February 25, 2014
We are troubled by today’s announcement that the Trans-Pacific Partnership trade and investment talks are nearing completion, as working families have raised many concerns about this trade deal.
As the Administration moves quickly to finalize the still-secret text of the TPP agreement, we are deeply concerned that in key areas this agreement is on track to mirror problematic or inadequate provisions in previous trade deals.
First, it appears that mandatory, enforceable disciplines on currency manipulation will not be included. In fact, the Administration has indicated it is not seeking these provisions, despite strong bipartisan support from Congress.
Second, we have proposed that the Obama Administration use the TPP negotiations to strengthen, streamline, and clarify the labor and environmental provisions negotiated by Congress and the Bush Administration (the so-called “May 10” language). We have seen little indication from published reports and leaked text that this is a likely outcome. In fact, given the difficulty of completing these negotiations, there is a significant risk that both the labor and environmental provisions, as well as their enforcement mechanisms, could be weakened in the final language. We urge our government to press for strengthening these provisions, and under no circumstances to weaken or dilute them.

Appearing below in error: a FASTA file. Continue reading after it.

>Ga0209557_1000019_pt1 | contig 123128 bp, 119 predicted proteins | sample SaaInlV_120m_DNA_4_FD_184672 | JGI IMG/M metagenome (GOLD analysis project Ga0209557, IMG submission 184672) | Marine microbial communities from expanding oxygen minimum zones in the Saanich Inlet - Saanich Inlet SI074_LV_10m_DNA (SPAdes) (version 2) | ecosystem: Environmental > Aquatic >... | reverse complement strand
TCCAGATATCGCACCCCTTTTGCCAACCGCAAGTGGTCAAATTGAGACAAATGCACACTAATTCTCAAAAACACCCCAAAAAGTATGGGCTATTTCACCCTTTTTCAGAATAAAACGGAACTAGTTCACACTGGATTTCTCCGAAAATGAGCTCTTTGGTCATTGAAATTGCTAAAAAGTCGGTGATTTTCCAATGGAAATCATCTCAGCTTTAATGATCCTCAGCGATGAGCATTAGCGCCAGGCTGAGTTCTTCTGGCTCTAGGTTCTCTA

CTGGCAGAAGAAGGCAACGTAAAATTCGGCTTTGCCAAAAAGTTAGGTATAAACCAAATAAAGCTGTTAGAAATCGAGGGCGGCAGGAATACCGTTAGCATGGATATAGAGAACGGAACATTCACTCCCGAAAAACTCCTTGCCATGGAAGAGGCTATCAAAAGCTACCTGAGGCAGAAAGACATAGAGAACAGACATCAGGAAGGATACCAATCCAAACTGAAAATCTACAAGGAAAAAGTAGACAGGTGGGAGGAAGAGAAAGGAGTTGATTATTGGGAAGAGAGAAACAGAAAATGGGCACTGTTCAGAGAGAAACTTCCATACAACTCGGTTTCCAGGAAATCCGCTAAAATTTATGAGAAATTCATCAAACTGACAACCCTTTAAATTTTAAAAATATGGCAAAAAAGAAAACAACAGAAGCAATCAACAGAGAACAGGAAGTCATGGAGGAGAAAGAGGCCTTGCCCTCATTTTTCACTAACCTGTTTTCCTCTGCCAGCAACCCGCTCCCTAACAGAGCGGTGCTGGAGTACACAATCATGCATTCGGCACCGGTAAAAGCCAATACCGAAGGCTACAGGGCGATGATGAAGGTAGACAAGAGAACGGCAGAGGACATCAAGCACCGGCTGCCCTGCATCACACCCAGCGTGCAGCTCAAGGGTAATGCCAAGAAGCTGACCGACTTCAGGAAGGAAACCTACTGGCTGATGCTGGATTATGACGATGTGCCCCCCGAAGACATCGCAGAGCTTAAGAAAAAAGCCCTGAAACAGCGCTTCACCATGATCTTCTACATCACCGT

We are disappointed by the lack of progress in including strong language disciplining State-Owned Enterprises, creating strong rules of origin and protecting Buy American programs.
The Administration is simultaneously pushing for “Fast Track” trade authority as these negotiations near conclusion. Given how far along the TPP negotiations are, “Fast Track” seems increasingly irrelevant, certainly in giving the administration “marching orders” or negotiating guidelines.
America’s workers don’t oppose trade—but we are entitled to know that the rules of the TPP aren’t rigged against workers, communities, family farms, and small businesses. Unfortunately, as the TPP marches toward conclusion with minimal public scrutiny, it looks less and less likely that it’s going to be a fair deal for workers.